NOTE: These are suggestions only, and should be viewed that way. Please contact a tax professional in your area, for income and expense advice.
The first thing to keep track of is income, which was last weeks post. The second thing you’ll want to keep track of are your expenses. Which if you are a new author, will way out number your income. At first. But this is typical of most businesses in the beginning. So don’t be worried. Just do your best to budget (we’ll talk about budgets in another post) in a realistic manner. If things go well, they will either at least balance each other out, or in a perfect world, your income will far exceed your expenses.
What are expenses? An expense is money that you spend on things to run your business. And you have to be realistic about what your expenses are. Some are small, some are larger. The obvious are office supplies such as printer paper, ink, envelopes, etc. Advertising is another expense. Do you pay for banner ads, or cover ads? They are expenses. Do you pay for cover flats, bookmarks or other advertising materials? Those are also an expense.
Don’t forget the business use of your home. This one always comes up because you are technically allowed to deduct a portion of your utilities. Some people do this one and some don’t, because there are those who claim this is a red flag for being audited. Although the argument seems to be running about fifty/fifty at this point.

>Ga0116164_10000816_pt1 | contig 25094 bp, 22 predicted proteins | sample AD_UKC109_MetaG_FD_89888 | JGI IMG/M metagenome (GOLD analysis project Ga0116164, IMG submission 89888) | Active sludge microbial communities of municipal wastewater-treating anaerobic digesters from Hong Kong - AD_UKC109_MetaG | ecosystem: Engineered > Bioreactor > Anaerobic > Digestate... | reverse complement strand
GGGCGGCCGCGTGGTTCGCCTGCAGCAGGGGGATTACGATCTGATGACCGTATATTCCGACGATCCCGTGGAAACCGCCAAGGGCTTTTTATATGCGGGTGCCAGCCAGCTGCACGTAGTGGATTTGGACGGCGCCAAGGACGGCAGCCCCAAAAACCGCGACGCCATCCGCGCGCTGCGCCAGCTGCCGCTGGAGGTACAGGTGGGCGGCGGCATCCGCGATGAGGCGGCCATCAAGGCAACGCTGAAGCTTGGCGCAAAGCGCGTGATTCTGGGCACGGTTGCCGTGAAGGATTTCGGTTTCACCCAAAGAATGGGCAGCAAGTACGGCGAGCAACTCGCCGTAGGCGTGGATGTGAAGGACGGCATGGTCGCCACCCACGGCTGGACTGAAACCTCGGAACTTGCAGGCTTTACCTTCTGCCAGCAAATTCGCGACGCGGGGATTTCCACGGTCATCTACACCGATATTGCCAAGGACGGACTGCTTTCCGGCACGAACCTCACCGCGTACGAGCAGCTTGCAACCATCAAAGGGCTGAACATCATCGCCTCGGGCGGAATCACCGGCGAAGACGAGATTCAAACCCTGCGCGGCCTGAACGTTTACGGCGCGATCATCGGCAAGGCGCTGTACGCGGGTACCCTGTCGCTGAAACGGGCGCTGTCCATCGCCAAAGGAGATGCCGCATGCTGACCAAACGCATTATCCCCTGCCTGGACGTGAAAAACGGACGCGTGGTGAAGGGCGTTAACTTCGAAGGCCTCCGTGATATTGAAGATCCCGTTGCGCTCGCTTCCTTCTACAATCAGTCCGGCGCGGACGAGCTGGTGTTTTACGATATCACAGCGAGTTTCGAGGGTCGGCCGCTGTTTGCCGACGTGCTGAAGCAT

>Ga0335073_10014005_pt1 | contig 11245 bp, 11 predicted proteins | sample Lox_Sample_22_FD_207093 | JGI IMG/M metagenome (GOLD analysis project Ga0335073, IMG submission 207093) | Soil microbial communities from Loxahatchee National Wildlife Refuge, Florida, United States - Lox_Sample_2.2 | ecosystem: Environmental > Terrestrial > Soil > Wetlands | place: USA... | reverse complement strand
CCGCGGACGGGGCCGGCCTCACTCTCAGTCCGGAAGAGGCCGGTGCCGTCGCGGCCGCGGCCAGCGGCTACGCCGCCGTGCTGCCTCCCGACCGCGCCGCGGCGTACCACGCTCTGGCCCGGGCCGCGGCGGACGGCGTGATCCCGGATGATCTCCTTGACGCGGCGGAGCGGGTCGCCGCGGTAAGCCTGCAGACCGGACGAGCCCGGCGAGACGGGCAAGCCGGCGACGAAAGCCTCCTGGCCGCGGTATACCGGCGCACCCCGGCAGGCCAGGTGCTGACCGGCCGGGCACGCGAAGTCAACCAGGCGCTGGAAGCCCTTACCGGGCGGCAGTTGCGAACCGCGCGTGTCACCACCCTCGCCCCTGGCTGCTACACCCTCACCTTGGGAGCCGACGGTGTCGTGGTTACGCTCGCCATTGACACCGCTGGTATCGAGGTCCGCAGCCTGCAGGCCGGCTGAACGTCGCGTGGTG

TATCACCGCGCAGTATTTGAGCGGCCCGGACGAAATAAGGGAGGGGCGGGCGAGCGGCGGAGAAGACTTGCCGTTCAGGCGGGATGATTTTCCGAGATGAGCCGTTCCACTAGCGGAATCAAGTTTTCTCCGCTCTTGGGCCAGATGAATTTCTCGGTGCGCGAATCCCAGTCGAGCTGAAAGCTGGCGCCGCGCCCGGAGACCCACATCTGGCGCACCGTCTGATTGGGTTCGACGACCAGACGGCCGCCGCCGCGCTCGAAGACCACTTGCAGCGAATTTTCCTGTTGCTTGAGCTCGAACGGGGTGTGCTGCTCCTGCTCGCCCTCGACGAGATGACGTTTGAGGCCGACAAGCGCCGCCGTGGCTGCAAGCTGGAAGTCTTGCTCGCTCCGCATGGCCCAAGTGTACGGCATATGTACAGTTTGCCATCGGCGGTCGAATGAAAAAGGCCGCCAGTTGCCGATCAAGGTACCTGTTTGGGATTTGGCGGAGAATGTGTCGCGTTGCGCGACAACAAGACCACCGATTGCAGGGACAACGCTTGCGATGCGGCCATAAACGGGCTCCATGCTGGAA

If you take classes to improve your craft, attend conferences to meet with editors, agents, or to market your current releases, those can be expenses also. You’ll want to keep track of who you met with and make a brief note about what was discussed. i.e. talked about manuscript XYZ. You’ll want to keep track of travel expenses to go to these events also. Conference fees, class costs. Keep track of the mileage, if you drive to the venue. There’s a standard deduction for that. Or maybe you traveled by airline, then taxi. Another expense.
Did you buy a $10k Persian carpet for your home office? They probably won’t let you get by with that one, but if you’re not afraid of audits, go for it. Just be ready to defend your decision to people who have the power to take money out of your pocket, and change your life.
For a detailed listing and instructions you can check out Schedule C, Profit or Loss from Business on the IRS website. This form will have to be added to your 1040 if you’re filing a tax return in the United States. If you’re from another country, they may have something similar.
Be mindful, and honest with yourself. If you’re just going to conferences to meet your friends, good for you, enjoy yourself. If you have no intention of ever really being published, don’t view writing as a business, and you’re just taking the tax deductions, it’s obvious to those who deal with taxes on a daily basis. Even if you don’t think so.